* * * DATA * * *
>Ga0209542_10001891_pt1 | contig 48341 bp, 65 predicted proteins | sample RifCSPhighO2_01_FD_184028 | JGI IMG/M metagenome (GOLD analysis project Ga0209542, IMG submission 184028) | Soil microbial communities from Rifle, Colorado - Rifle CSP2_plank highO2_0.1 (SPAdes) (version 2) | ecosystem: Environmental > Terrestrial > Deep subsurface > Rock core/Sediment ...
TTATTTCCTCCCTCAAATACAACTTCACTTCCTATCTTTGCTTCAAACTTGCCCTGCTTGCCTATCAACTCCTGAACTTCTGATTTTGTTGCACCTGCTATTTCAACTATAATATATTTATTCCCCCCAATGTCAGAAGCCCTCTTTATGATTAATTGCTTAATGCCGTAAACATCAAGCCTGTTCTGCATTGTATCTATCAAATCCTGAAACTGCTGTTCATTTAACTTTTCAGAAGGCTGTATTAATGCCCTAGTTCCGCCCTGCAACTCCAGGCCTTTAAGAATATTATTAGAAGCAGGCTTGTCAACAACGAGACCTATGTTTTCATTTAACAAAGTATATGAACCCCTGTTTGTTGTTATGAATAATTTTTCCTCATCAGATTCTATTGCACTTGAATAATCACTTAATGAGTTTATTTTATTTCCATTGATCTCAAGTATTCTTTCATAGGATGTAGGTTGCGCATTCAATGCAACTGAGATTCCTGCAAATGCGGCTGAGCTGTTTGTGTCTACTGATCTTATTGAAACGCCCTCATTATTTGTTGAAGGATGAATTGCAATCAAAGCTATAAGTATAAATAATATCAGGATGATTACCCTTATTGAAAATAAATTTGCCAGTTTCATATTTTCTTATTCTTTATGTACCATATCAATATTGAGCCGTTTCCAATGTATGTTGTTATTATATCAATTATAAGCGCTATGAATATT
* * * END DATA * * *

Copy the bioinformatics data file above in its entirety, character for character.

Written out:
>Ga0209542_10001891_pt1 | contig 48341 bp, 65 predicted proteins | sample RifCSPhighO2_01_FD_184028 | JGI IMG/M metagenome (GOLD analysis project Ga0209542, IMG submission 184028) | Soil microbial communities from Rifle, Colorado - Rifle CSP2_plank highO2_0.1 (SPAdes) (version 2) | ecosystem: Environmental > Terrestrial > Deep subsurface > Rock core/Sediment ...
TTATTTCCTCCCTCAAATACAACTTCACTTCCTATCTTTGCTTCAAACTTGCCCTGCTTGCCTATCAACTCCTGAACTTCTGATTTTGTTGCACCTGCTATTTCAACTATAATATATTTATTCCCCCCAATGTCAGAAGCCCTCTTTATGATTAATTGCTTAATGCCGTAAACATCAAGCCTGTTCTGCATTGTATCTATCAAATCCTGAAACTGCTGTTCATTTAACTTTTCAGAAGGCTGTATTAATGCCCTAGTTCCGCCCTGCAACTCCAGGCCTTTAAGAATATTATTAGAAGCAGGCTTGTCAACAACGAGACCTATGTTTTCATTTAACAAAGTATATGAACCCCTGTTTGTTGTTATGAATAATTTTTCCTCATCAGATTCTATTGCACTTGAATAATCACTTAATGAGTTTATTTTATTTCCATTGATCTCAAGTATTCTTTCATAGGATGTAGGTTGCGCATTCAATGCAACTGAGATTCCTGCAAATGCGGCTGAGCTGTTTGTGTCTACTGATCTTATTGAAACGCCCTCATTATTTGTTGAAGGATGAATTGCAATCAAAGCTATAAGTATAAATAATATCAGGATGATTACCCTTATTGAAAATAAATTTGCCAGTTTCATATTTTCTTATTCTTTATGTACCATATCAATATTGAGCCGTTTCCAATGTATGTTGTTATTATATCAATTATAAGCGCTATGAATATT